growing racial consciousness. Born in 1961 as the son of a white woman
from Kansas and a black father from Kenya, Obama was too young to
experience directly the energy and activism of the civil rights and black
power movements of the late 1960s and early 1970s. He also grew up
geographically remote from the most well-known centres of movement
activity, such as Birmingham, Chicago, Los Angeles, Oakland, the Mississippi Delta and New York, having spent his entire childhood living
in either Indonesia or Hawaii. Yet, as a high school and college student in
Hawaii, Los Angeles and New York City, a community organizer in
Chicago, a Harvard Law School student and, finally, as a visitor to his
fathers family in Kenya, Obama was forced to deal with questions regarding his own personal racial identity and its intersection with the
problems facing many African Americans during the 1980s. Although
Obama has rather thoughtlessly come to be known as the symbol of a
post-racial America, the episode described above actually touches on wellknown themes in the African American experience. In The Souls of Black Folk,
for example, W. E. B. Du Bois described the first moment when, as a young
child, he realized his blackness: the refusal by a young white girl in his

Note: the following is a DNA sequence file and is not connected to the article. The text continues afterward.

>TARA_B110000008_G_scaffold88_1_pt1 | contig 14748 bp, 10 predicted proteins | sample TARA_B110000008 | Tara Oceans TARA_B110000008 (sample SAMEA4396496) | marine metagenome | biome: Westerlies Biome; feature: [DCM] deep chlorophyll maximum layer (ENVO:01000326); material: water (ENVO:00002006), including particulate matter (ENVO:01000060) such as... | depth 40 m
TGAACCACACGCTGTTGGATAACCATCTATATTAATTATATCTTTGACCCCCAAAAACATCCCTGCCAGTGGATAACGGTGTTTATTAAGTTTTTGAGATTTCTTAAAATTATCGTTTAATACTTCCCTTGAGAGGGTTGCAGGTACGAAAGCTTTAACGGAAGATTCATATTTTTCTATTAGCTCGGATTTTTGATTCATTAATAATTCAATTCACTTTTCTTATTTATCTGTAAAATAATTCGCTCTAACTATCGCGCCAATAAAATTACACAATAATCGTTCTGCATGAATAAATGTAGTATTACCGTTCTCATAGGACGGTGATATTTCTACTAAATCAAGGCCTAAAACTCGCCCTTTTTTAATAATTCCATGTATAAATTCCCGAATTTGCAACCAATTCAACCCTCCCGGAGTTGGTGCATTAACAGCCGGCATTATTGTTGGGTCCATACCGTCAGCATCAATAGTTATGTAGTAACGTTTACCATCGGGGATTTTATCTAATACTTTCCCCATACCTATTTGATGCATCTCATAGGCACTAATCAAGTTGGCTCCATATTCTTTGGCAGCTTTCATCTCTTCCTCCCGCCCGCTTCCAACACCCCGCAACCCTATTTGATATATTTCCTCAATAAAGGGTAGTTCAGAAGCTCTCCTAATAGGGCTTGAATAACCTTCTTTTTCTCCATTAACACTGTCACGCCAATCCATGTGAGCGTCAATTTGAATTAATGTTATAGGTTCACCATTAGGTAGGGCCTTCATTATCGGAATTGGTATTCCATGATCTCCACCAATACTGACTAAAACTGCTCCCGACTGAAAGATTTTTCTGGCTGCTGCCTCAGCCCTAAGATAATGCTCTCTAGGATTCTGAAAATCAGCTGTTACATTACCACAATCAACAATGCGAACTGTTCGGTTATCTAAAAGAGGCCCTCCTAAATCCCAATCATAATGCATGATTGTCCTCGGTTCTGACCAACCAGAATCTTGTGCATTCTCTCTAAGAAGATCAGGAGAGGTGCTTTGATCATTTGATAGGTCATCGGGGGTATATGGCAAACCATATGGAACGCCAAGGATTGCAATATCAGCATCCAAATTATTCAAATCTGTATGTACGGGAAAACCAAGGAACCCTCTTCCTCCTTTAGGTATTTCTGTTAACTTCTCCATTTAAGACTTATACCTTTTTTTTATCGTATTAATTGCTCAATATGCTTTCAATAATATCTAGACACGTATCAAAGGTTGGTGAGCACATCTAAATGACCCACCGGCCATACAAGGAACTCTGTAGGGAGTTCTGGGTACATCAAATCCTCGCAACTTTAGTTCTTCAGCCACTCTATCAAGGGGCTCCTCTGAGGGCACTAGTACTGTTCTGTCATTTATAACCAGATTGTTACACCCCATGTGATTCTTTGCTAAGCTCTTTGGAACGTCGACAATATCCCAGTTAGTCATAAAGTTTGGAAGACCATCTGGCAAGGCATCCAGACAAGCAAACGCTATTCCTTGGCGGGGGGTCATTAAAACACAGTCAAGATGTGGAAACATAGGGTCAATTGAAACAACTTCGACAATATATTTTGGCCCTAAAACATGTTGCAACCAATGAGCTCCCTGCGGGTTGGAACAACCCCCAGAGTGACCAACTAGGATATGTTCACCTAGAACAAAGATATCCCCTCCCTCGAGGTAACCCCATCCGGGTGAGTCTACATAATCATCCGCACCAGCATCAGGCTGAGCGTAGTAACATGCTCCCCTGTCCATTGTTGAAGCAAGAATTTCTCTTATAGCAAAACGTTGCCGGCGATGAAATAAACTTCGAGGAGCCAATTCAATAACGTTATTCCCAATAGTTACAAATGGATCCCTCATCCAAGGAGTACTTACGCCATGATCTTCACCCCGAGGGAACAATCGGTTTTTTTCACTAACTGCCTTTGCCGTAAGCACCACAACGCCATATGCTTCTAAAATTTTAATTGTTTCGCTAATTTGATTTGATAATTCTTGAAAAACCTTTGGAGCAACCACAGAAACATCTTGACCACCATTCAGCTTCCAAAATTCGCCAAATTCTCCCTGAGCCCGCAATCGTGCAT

Massachusetts home to accept his greeting card. Although the experience
Du Bois described occurred in the 1870s, he felt the same sense of shock and
alienation that Obama felt, shut out from their world by a vast veil. Ninety
years before Obama found himself confronted with the same question,
Du Bois asked about how it feels to be a problem.2
Obamas autobiography in a sense fits in well with the African American
narrative tradition. As a presidential candidate, however, he generally
avoided the issue of race until forced to address it over his association
with the Reverend Jeremiah Wright, whose sermons were perceived by
many white Americans to be anti-white. Obama chose to confront the issue
many consider to be the most divisive in the United States in his March 2008
speech, A More Perfect Union, in Philadelphia. Although many of his
advisors tried to dissuade him, Obama saw it as a critical moment to

1 Barack Obama, Dreams from My Father: A Story of Race and Inheritance [1995] (New York:
Three Rivers Press 2004), 29 30.
2 W. E. B. Du Bois, The Souls of Black Folk [1903] (New York: Signet Classic 1982), 43 4.



confront the elephant in the room.3 No longer the nine-year-old child

smiling on the surface and secretly hiding his pain, Obama wanted to
articulate the deep ambivalence many African Americans feel for their
country and the reasons why.
Scholars in the humanities frequently turn to biography, fiction, poetry or
speeches and writings by historically significant black figures to explore
themes such as class and gender, identity, oppression, marginalization,
slavery and segregation in African American Studies courses.4 In the social
sciences, including social work and public policy, scholars have also used
black narratives, albeit less frequently, to question values and assumptions.5
This essay explores Obamas autobiography as a unique and compelling late
twentieth-century story that can be used to explore issues of race and